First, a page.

Focus on: Margaux 1996

by Wine Owners

Posted on 2019-01-18



WO Score: 96

Price: £6,900 per 12

Margaux ’96 has always received rave reviews from the Wine Advocate, whether is was big Bob himself or Neal Martin who awarded it the full 100 in October ’16. Neal does not hand out the perfect score lightly – in fact, barely ever. Our own Nick Martin gave it the full three figures at the Wine Owner’s Margaux dinner last summer although his clout is not quite as heavy!

Left bank 96s deserve a decent allocation in any investment portfolio given their quality, liquidity and age profiles. You could argue the stars here are aligned. Margaux ’90, the only other confirmed 100-point Margaux from vintages still possible to source, enjoyed a chart break out starting last summer (see chart below). The ’96 is trading at a very attractive 47% discount to the ’90 suggesting a strong recommendation. The chart break out may not be around the corner but I’d want to be long when it does.




Recommendation: Buy as a core holding.



Focus on: Margaux 1989

by Wine Owners

Posted on 2019-01-15


Chateau Margaux - ©Wine Owners Ltd.


WO Score: 95

Price: £4,675 per 12

Margaux ’89 has never received great scores from Robert Parker, with five tasting notes at either 89 or 90 points. His last post on the subject, however, was recorded in 2003. Neal Martin has always been more generous, rating the wine between 92 and 95, the last note dated 2010 – so, again, some time ago. In 2008 Jancis Robinson rewarded the wine with a generous 19 points which, as we know, is a high score from her.

The relatively low (and now aged) scores from Parker have probably always depressed the price performance of Margaux ’89. A more recent note from another critic a bit closer to home, from a dinner only a few months ago, yielded this review: “The generosity of the vintage is evident on the nose, yet the accomplishments of this wine are still hidden, and there’s a sense of more to come. That grainy texture and gorgeous spiced finish are surely harbingers of great things in store for future drinking. As a result, a decent investment to boot for a 10-year view: 94+.”

Margaux ‘89 has always been dwarfed by its much acclaimed sister from the ’90 vintage which currently trades at £13,000 per 12. 1989 and 1990 are often coupled for comparative purposes and have thrown up some intriguing pairs, both for tasting and trading purposes, Haut Brion and Petrus being the most fabled.

As the chart below demonstrates, the prices of Margaux ’89 and ’90 started diverging six months ago and the differential has never been wider. This, coupled with our own notes above, gives us good reason to recommend a purchase.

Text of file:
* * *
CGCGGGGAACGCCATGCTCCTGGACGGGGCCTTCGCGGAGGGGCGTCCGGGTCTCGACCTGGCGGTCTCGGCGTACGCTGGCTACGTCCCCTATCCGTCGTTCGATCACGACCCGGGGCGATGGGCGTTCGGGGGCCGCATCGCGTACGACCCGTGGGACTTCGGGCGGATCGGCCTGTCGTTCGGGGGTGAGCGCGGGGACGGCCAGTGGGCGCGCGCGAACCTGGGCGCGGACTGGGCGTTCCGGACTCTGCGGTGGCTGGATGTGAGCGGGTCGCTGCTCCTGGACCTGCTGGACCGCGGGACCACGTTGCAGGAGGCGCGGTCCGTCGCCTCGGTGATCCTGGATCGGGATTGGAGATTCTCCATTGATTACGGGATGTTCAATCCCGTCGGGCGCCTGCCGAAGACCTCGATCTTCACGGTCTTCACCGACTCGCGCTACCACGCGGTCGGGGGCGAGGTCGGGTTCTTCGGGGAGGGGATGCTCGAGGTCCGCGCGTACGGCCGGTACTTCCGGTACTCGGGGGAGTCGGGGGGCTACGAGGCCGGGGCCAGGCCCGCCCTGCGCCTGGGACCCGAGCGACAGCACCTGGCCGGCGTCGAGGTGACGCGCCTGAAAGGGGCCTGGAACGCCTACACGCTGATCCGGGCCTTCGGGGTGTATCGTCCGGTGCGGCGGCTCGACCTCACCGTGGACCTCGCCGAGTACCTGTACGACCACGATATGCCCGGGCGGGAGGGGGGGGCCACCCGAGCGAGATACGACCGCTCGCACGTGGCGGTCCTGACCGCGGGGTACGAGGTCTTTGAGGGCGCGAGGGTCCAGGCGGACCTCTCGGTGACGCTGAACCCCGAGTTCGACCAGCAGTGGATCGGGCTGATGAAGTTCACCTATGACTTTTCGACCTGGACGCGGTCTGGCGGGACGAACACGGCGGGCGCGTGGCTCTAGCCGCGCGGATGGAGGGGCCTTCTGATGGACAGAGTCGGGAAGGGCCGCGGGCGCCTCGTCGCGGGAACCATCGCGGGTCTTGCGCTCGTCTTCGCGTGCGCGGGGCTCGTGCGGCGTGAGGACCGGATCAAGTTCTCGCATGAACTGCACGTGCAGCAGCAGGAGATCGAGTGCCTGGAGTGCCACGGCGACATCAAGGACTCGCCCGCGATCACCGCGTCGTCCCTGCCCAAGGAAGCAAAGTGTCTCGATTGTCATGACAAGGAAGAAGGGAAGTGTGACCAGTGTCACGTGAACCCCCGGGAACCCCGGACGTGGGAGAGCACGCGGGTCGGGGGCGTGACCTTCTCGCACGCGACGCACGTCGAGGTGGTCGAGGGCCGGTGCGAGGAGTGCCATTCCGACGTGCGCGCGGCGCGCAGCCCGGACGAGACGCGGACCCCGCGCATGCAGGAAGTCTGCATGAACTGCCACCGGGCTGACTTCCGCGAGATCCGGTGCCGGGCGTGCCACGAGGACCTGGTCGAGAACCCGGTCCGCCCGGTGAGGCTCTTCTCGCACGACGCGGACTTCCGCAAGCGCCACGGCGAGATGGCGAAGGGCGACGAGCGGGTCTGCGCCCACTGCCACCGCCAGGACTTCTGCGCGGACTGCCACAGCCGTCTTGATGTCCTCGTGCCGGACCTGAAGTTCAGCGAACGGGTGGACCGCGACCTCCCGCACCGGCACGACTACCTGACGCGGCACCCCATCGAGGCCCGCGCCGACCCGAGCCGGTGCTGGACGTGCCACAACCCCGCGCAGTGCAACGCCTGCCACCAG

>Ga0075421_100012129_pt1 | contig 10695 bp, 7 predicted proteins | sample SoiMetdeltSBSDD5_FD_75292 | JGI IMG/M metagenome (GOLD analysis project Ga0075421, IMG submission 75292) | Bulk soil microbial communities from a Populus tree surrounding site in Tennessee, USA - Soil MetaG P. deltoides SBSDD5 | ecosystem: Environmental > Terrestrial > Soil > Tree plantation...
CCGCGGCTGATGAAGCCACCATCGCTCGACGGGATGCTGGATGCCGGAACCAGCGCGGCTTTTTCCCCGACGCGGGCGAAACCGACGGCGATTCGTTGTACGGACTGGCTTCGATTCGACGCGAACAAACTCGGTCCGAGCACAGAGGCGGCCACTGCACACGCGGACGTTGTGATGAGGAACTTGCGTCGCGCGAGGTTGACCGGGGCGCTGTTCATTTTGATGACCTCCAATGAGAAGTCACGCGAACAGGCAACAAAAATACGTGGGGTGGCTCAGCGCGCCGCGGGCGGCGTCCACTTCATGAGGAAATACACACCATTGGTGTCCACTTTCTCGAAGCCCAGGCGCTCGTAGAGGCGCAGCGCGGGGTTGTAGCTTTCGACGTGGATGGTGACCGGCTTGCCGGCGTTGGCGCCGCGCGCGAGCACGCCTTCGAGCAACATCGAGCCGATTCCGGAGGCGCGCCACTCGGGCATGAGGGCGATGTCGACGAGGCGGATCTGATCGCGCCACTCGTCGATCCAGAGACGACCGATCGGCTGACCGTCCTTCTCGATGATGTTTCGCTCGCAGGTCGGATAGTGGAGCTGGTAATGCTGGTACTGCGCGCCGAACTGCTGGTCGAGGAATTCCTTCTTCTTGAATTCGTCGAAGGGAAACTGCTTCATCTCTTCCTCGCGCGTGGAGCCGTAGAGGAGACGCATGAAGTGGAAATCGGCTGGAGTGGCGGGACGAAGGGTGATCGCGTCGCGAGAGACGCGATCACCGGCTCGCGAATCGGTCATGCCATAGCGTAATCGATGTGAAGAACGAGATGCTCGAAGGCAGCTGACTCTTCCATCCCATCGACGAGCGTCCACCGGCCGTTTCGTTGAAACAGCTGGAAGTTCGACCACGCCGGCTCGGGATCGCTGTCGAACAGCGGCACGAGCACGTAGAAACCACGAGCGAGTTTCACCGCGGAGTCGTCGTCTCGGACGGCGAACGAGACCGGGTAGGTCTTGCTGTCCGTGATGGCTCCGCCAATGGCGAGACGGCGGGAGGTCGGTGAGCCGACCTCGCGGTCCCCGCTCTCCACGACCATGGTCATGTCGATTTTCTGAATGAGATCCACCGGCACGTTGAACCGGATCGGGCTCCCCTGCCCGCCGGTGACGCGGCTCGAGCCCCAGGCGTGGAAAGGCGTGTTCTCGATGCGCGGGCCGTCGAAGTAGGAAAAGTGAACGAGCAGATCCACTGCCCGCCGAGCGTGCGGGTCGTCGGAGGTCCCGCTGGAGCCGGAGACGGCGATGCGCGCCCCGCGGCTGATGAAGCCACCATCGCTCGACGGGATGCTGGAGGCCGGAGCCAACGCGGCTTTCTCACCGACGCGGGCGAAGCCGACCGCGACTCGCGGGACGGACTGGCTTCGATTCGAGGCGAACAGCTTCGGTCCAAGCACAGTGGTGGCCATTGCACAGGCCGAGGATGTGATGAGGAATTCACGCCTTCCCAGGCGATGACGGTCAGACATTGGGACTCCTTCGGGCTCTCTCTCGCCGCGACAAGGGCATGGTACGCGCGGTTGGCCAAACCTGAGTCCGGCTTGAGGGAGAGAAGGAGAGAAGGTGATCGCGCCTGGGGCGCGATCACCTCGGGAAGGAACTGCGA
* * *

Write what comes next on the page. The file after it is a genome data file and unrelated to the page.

___ 1989
___ 1990

Recommendation: Buy.


Wine market report Q4 and review of 2018

by Wine Owners

Posted on 2019-01-11


In a year, and particularly the last quarter, of great uncertainty the wine market has proved to be a place of great refuge - the WO 150 increased by 10.3%. The wine market performance during the fourth quarter of 2018 was flat, having been gently on the rise until December when indices, including the red-hot WO Burgundy Index, came off a little, in line with a noticeable drop off in turnover throughout the market. In the context of all asset classes, this is another demonstration of the low correlation with more conventional investments the wine market enjoys. Ongoing trade wars between China and the U.S. continued to damage confidence across the board, hitting stock markets, both developed and emerging and depreciating the Yuan – a significant factor as we estimate 40% of fine wine by value lands there. As global markets faltered the wine traders of London, the epicentre of the fine wine trading world, were and still are, gripped in the throes of Mrs. May’s desperate attempts to pass her Brexit bill.

The main story of 2018, like 2017, was Burgundy, the index posting a gain of 33%. A combination of Asian-led demand and real scarcity is a powerful dynamic. The biggest names amongst the producers and the grandest crus still dominate; the usual suspects of DRC and Rousseau are still out in front and may always stay that way but Coche-Dury, Dujac, Leroy, Mugnier, Roumier, and Rouget, are some of the names that are hot on their heels and we suspect there are plenty more sitting in behind. Prices of some wines have skyrocketed and are, some may argue, fast becoming the preserve of the insane (or very brave) as they rush headlong into unknown territory! A lot of serious collectors we know have been taking profit in these sorts of examples and are looking for value elsewhere.

The WO Champagne index rose by 8.8% on a feeling of increased interest from investors. Italy and the Rhone both performed respectably. More for reference, as it is so difficulty to source efficiently in the U.K., but the California index was more than respectable with +17.2%




Wine Owners Indices

Dec-17 Dec-18 +%
Wine Owners 150 282 311 10.3%
WO Bordeaux 315 339 7.6%
WO Burgundy 528 701 32.8%
WO Champagne 429 468 9.1%
WO Italy 307 336 9.4%
WO Northern Rhone 300 320 6.7%
WO Southern Rhone 400 452 13.0%